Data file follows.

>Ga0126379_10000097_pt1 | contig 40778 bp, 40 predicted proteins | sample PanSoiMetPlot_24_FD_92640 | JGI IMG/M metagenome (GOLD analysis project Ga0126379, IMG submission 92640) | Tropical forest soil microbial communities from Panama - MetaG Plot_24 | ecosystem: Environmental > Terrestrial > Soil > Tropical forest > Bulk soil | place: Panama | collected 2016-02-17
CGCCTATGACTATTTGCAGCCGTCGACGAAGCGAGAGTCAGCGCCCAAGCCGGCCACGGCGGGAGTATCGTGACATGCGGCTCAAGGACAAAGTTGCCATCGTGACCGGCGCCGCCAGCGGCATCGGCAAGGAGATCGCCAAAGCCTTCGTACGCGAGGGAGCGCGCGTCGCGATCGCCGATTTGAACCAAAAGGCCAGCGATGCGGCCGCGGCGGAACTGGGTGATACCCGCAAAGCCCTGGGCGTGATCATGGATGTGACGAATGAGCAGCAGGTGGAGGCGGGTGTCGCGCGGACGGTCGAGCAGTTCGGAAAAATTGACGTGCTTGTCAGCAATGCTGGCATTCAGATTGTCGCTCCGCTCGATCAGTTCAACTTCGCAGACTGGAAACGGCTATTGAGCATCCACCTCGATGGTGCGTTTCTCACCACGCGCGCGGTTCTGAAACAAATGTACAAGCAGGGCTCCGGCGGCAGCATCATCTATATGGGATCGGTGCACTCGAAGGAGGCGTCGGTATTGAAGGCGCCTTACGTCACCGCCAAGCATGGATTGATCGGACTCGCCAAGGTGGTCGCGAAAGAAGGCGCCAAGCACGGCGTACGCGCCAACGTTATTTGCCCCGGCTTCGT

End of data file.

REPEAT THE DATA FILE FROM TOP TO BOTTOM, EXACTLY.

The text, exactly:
>Ga0126379_10000097_pt1 | contig 40778 bp, 40 predicted proteins | sample PanSoiMetPlot_24_FD_92640 | JGI IMG/M metagenome (GOLD analysis project Ga0126379, IMG submission 92640) | Tropical forest soil microbial communities from Panama - MetaG Plot_24 | ecosystem: Environmental > Terrestrial > Soil > Tropical forest > Bulk soil | place: Panama | collected 2016-02-17
CGCCTATGACTATTTGCAGCCGTCGACGAAGCGAGAGTCAGCGCCCAAGCCGGCCACGGCGGGAGTATCGTGACATGCGGCTCAAGGACAAAGTTGCCATCGTGACCGGCGCCGCCAGCGGCATCGGCAAGGAGATCGCCAAAGCCTTCGTACGCGAGGGAGCGCGCGTCGCGATCGCCGATTTGAACCAAAAGGCCAGCGATGCGGCCGCGGCGGAACTGGGTGATACCCGCAAAGCCCTGGGCGTGATCATGGATGTGACGAATGAGCAGCAGGTGGAGGCGGGTGTCGCGCGGACGGTCGAGCAGTTCGGAAAAATTGACGTGCTTGTCAGCAATGCTGGCATTCAGATTGTCGCTCCGCTCGATCAGTTCAACTTCGCAGACTGGAAACGGCTATTGAGCATCCACCTCGATGGTGCGTTTCTCACCACGCGCGCGGTTCTGAAACAAATGTACAAGCAGGGCTCCGGCGGCAGCATCATCTATATGGGATCGGTGCACTCGAAGGAGGCGTCGGTATTGAAGGCGCCTTACGTCACCGCCAAGCATGGATTGATCGGACTCGCCAAGGTGGTCGCGAAAGAAGGCGCCAAGCACGGCGTACGCGCCAACGTTATTTGCCCCGGCTTCGT